As one of our leading popular writers on seafood (he's the author of The Secret Life of Lobsters and, most recent, The Zen of Fish: The Story of Sushi), Trevor Corson has done a gazillion interviews and op-ed bits exploding sushi myths and revealing the truth about wasabi. He knows everything there is to know about eating sushi, omakase traditions and soy sauce usage. Though we recognize that's his forte, Serious Eats wanted to hear his thoughts on quasi-fish. The kind that, well, doesn't really come from the sea. C'mon, Trevor, spill it. You were a child who hated fishy flavors once, too.
What'd you eat instead? Childhood snacks?
I grew up in America in the 1970s, which as you know was pretty much the pinnacle of humanity's culinary appreciation of fish. While spending every childhood summer growing up on a small Maine island, surrounded by the sea—and there were fish everywhere—some of those fish lying around in kitchen cupboards were actually in paper bags. Yes, those were goldfish. I'm pretty sure the Pepperidge Farm brand? More technically I guess, they're referred to as crackers. They were awesome.
So you were a big fish-eater early on?
Yeah, and those summers, my buddies and I would ride our bikes to the store in the center of the island and buy fish. They were red, and kind of gooey. You know, like gummy bears? I'd have to say they were candy. Swedish Fish candy, in fact.
Shoot, did you ever eat real fish?
Good lord, looking back on it, we were surrounded by the sea, but hardly ate the real stuff. It seems like no one did, not even the fishermen on the islandthey were eating steaks and pork chops. Although, I think there was a recipe for meatloaf made with Goldfish crackers sprinkled on top. [Wow, such a perfect, unsolicited allusion to meatloaf on National Meatloaf Appreciation Day! Can we take a moment to appreciate that? OK, back to interview.]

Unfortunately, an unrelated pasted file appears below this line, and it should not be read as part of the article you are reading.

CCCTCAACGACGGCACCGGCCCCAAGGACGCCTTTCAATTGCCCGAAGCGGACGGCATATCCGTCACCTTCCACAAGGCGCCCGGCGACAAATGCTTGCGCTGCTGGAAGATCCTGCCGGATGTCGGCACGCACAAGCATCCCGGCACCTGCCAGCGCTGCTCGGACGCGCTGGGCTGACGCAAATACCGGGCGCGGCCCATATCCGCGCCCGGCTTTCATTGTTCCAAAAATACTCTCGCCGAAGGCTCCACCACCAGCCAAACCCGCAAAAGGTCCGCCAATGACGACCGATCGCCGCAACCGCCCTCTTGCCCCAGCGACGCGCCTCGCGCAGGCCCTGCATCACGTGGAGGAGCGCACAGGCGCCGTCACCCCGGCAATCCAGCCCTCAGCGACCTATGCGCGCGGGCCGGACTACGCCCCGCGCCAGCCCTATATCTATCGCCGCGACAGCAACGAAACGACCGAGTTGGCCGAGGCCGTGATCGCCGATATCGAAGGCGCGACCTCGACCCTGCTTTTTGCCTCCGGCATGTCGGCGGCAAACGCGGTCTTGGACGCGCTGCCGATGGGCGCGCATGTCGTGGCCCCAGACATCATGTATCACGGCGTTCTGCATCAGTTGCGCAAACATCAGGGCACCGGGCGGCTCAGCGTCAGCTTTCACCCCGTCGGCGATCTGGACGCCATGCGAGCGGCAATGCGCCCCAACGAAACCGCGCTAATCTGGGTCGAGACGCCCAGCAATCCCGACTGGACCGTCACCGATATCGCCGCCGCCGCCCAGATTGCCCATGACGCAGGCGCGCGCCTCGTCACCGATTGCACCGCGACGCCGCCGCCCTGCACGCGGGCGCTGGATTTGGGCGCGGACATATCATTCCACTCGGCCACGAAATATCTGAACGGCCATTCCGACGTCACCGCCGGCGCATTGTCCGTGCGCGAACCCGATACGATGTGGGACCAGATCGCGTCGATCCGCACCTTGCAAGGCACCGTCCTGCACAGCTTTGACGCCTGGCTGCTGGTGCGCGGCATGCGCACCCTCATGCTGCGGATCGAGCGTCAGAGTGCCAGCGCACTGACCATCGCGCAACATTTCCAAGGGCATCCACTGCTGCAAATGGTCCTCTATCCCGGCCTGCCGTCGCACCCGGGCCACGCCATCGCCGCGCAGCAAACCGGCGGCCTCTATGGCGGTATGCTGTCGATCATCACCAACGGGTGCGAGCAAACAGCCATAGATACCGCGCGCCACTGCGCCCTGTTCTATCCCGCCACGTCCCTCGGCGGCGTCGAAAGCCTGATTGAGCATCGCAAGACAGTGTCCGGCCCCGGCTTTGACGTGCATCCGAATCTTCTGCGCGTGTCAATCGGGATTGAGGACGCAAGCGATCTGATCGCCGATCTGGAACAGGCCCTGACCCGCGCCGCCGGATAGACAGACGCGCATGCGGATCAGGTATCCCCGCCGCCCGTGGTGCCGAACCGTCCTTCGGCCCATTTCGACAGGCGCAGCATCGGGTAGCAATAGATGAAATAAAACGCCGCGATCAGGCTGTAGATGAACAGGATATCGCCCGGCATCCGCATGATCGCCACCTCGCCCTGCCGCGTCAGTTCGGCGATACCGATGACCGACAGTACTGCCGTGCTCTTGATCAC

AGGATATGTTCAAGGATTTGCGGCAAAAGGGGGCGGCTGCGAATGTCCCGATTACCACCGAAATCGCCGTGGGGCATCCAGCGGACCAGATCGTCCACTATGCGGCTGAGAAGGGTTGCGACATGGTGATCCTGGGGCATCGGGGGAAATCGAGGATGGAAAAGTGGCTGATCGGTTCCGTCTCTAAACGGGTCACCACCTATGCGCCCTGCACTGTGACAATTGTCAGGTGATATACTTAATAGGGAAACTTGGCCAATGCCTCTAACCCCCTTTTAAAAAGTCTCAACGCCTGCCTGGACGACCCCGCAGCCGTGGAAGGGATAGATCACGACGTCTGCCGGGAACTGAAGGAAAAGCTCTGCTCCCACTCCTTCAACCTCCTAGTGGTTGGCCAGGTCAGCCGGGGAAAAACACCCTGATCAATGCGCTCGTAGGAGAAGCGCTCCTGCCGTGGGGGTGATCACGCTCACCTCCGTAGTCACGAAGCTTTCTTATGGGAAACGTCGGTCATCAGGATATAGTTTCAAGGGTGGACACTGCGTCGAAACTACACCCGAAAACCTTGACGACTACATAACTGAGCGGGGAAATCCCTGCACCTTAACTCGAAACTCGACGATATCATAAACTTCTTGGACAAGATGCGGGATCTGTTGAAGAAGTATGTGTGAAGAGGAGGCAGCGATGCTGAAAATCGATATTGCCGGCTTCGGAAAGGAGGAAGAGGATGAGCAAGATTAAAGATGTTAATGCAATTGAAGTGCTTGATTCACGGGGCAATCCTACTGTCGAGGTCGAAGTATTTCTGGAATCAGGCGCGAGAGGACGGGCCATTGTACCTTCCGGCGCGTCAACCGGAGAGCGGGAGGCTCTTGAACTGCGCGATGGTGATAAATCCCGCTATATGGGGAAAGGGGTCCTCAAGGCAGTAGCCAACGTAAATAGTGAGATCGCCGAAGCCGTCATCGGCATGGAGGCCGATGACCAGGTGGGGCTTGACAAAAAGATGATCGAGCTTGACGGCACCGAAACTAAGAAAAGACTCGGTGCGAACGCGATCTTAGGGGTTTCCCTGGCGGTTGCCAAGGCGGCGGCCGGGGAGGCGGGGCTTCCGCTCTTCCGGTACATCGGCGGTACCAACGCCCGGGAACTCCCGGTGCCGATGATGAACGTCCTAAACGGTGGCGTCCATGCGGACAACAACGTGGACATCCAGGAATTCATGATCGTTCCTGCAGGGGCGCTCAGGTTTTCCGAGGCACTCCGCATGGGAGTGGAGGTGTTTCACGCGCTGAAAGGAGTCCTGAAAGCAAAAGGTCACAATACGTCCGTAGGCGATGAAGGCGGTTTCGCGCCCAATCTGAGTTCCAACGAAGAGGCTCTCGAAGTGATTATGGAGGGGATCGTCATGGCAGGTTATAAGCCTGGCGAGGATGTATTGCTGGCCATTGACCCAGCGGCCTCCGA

Seriously, if any of us were actually eating real fish, it'd be chunks of fish cooked beyond taste and soaked in hot milk, a form of eating that many people still refer to as chowder. Americans in the 1970s had no clue how to appreciate fish! The Corson family was certainly no different.
What about Gorton's frozen fish sticks ? Did you eat those too?
Oh, gross. My mother always stuffed our freezer at home with boxes of those things, because it was one of the few foods she could get my brother to eat.
A Corson boy that didn't like fish?
It's funny, because he hated eating actual fish. And to be honest, I did too-- even the fish sticks kind. I never ordered fish dishes in restaurants growing up.
Maybe it was the fishiness factor? Kids seem to develop a gag reflex aversion to that.
It was definitely the fishiness factor. The thing was, we were missing crucial information. None of us had any idea that a fresh piece of fish doesn't smell or taste fishywe'd never experienced such a thing. So imagine what it was like for me as a teenager, the first time I went to another islandJapanand was served sashimi! Really, that's the transformation we've all gone through as a nation.
Now there are sushi bars everywhere!
Exactly! I mean, they're even in Peoria, Illinois.
I'm sure even in Peoria, they consume their fair share of Pepperidge Farm snacks and Swedish Fish, too.